Ap­ple dis­places Sam­sung on home turf with IPhone

The Pak Banker - - Company& -

SEOUL: For more than a decade, Kim Jung Yeon only bought phones from Sam­sung Elec­tron­ics Co. and LG Elec­tron­ics Inc., pass­ing on best sell­ers made by nonKorean com­pa­nies such as Mo­torola Inc.'s Razr. Her loy­alty ended with Ap­ple Inc.'s iPhone.

"The iPhone has a cool de­sign and I love the feel and grip of the phone," said the 37year-old Web de­signer in Seoul, who bought the de­vice last year, and en­joys us­ing ap­pli­ca­tions about food recipes. "I don't see any rea­son why I should re­turn to LG or Sam­sung phones again if I buy an­other smart­phone."

Sam­sung and LG, the world's two-largest hand­set mak­ers af­ter Nokia Oyj, can no longer count on home-field ad­van­tage as they play catch up in the fastest-grow­ing seg­ment of the $163 bil­lion global in­dus­try.

A year af­ter Ap­ple's phone de­buted in Korea, LG is reel­ing from record phone losses while Sam­sung this week un­veiled the Nexus S phone equipped with Google Inc.'s lat­est An­droid op­er­at­ing sys­tem to win back cus­tomers.

"Korean com­pa­nies are go­ing to face a tough sit­u­a­tion over­seas go­ing for­ward, given how much share they are los­ing at home," said Han Eui Lim, a con­sul­tant at ROA Group Inc. in Seoul. "Es­pe­cially in the case of LG, it's very con­cern­ing."

Sam­sung and LG shares have both un­der­per­formed the bench­mark Kospi In­dex this year. Sam­sung has gained 11 per­cent and LG has de­clined 7.8 per­cent in 2010, com­pared with the in­dex's 16 per­cent gain. Ap­ple shares have surged 51 per­cent, help­ing it over­take Mi­crosoft Corp. as the world's most valu­able technology com­pany. Fewer Car­ri­ers The iPhone, avail­able in Korea only through KT Corp. as op­posed to all of the nation's three wire­less car­ri­ers for Sam­sung and LG, has sold about 1.6 mil­lion units since it went on sale in the coun­try in Novem­ber 2009, ac­cord­ing to KT.

South Korea had about 4.52 mil­lion users of smart­phones-de­vices that can be used to surf the Web, and play games and video-at the end of Septem­ber, with a quar­ter of those be­ing the iPhone, ac­cord­ing to No­mura Hold­ings Inc. an­a­lyst Stan­ley Yang.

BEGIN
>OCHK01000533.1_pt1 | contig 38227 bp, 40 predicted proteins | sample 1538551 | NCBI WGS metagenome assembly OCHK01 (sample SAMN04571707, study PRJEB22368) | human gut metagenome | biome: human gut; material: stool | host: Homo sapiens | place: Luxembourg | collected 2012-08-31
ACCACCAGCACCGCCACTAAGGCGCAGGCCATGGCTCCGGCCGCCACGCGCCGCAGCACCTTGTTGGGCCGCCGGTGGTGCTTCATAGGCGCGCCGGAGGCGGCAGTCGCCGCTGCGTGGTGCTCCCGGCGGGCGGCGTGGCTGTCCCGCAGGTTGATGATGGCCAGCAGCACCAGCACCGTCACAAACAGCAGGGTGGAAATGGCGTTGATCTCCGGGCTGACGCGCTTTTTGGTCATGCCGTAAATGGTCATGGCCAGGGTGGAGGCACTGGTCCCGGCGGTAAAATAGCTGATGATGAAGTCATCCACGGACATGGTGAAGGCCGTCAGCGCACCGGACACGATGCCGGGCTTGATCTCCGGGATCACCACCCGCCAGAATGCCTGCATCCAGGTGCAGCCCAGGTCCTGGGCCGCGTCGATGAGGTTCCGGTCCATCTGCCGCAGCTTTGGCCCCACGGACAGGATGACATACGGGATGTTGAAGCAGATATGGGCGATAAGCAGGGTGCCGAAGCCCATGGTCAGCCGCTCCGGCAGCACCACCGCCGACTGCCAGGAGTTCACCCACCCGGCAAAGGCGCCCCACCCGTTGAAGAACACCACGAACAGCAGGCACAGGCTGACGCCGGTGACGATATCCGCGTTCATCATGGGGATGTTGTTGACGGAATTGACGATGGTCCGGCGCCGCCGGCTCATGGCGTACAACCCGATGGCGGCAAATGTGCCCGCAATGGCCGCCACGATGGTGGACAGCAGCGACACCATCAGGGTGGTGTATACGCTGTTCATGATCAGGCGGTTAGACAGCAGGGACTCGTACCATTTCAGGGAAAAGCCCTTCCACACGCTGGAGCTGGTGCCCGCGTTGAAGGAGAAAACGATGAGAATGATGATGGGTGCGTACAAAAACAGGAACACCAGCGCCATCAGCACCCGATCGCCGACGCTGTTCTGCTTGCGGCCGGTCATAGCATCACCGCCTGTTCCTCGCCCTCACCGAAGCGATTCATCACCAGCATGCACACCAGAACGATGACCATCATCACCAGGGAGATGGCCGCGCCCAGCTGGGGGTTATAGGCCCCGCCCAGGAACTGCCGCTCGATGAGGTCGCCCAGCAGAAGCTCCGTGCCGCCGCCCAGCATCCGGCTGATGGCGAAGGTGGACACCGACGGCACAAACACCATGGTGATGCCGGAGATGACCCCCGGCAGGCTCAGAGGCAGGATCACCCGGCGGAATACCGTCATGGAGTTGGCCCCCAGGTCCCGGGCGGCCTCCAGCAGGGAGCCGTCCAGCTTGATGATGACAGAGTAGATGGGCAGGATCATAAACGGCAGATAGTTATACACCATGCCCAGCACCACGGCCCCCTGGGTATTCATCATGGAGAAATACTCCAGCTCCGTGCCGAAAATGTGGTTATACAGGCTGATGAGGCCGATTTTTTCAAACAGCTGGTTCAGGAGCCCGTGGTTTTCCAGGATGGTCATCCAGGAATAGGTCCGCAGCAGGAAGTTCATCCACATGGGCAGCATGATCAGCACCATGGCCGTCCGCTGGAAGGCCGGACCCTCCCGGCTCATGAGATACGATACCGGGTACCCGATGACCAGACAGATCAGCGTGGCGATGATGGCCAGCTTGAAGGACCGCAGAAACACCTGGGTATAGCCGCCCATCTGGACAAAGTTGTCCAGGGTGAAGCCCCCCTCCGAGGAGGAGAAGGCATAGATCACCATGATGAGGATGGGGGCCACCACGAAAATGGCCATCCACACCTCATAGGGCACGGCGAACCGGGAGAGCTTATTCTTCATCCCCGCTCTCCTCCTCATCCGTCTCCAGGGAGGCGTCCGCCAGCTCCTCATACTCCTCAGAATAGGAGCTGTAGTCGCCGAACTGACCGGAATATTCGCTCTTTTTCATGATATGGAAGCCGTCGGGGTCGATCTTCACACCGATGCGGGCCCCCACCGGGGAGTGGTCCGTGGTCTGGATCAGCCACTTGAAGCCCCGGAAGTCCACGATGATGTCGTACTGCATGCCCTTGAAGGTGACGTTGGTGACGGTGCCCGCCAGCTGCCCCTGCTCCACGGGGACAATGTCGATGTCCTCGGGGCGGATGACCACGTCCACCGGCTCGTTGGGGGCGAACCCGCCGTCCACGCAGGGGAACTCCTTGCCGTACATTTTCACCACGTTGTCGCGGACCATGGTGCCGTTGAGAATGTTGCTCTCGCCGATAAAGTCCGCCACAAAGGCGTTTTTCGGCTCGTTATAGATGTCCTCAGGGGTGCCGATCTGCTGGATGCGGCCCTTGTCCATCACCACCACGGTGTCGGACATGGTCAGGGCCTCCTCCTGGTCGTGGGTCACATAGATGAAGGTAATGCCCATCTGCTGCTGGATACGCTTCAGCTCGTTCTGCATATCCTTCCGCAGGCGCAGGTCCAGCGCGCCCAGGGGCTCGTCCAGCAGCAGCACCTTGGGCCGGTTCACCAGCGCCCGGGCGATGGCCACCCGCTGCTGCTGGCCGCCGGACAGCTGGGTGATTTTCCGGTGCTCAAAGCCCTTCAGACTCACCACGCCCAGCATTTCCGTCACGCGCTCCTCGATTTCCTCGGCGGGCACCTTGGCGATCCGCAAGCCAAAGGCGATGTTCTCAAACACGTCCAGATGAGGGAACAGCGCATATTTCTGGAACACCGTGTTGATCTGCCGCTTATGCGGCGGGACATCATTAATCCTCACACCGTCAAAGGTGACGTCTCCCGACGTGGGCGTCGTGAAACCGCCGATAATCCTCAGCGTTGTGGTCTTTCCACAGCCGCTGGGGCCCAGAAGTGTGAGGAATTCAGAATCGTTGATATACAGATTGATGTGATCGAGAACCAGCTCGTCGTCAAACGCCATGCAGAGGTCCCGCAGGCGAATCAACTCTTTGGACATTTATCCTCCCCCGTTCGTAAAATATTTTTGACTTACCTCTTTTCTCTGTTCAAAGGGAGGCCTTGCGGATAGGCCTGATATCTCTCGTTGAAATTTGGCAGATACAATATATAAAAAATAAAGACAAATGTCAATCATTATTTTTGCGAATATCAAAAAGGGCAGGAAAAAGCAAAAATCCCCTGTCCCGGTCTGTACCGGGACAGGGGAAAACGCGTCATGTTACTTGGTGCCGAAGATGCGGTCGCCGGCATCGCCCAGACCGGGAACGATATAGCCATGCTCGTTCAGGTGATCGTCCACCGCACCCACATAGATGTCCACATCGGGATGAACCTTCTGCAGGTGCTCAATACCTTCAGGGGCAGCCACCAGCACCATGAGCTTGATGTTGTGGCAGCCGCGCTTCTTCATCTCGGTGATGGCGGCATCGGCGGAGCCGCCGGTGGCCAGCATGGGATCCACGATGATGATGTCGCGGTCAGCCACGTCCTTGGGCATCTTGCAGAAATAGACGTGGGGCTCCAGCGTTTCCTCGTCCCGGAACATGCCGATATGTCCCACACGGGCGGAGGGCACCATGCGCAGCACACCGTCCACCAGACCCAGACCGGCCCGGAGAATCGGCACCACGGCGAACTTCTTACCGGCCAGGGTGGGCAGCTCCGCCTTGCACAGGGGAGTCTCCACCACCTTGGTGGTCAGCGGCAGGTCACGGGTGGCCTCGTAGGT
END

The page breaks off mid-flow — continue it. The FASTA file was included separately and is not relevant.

The iPhone cre­ated a "mo­bile big bang" by chang­ing the way Kore­ans live and work, ac­cord­ing to Digieco, a re­search di­vi­sion of KT, in a re­port last month.

Espoo, Fin­land-based Nokia is the world's largest maker of mo­bile phones, ac­count­ing for 117.5 mil­lion of the 417.1 mil­lion phones sold world­wide in the third quar­ter, ac­cord­ing to re­search firm Gart­ner Inc. Nokia's share of 28 per­cent was fol­lowed by Sam­sung's 17 per­cent and LG's 6.6 per­cent. Ap­ple was fourth with 3.2 per­cent, Gart­ner said last month.

Among smart­phones, hand­sets us­ing Nokia's Sym­bian soft­ware held mar­ket share of 37 per­cent in the quar­ter, with An­droid surg­ing to 26 per­cent from 3.5 per­cent last year. Ap­ple had 17 per­cent, ac­cord­ing to Gart­ner.

Global hand­set rev­enue is fore­cast to be ap­prox­i­mately $163 bil­lion this year com­pared with $154 bil­lion last year, ac­cord­ing to Credit Suisse Group AG es­ti­mates.

Sam­sung and LG, which are adopt­ing Google's An­droid, may have fallen be­hind in the smart­phone mar­ket be­cause of their ex­ter­nal re­liance on soft­ware, ac­cord­ing to Peter Yu, a Seoul-based an­a­lyst at BNP Paribas SA.

"The iPhone and smart­phones in gen­eral are mostly about soft­ware con­tent-it's more of a cul­tural prod­uct," said Yu, who has a "re­duce" rat­ing on LG. "When the iPhone was in­tro­duced, the Korean com­pa­nies were in a state of de­nial, they un­der­es­ti­mated the po­ten­tial."

LG re­placed its chief ex­ec­u­tive of­fi­cer and head of the hand­set-mak­ing di­vi­sion in Oc­to­ber af­ter the mo­bile­phone busi­ness posted record losses for two con­sec­u­tive quar­ters. -Bloomberg

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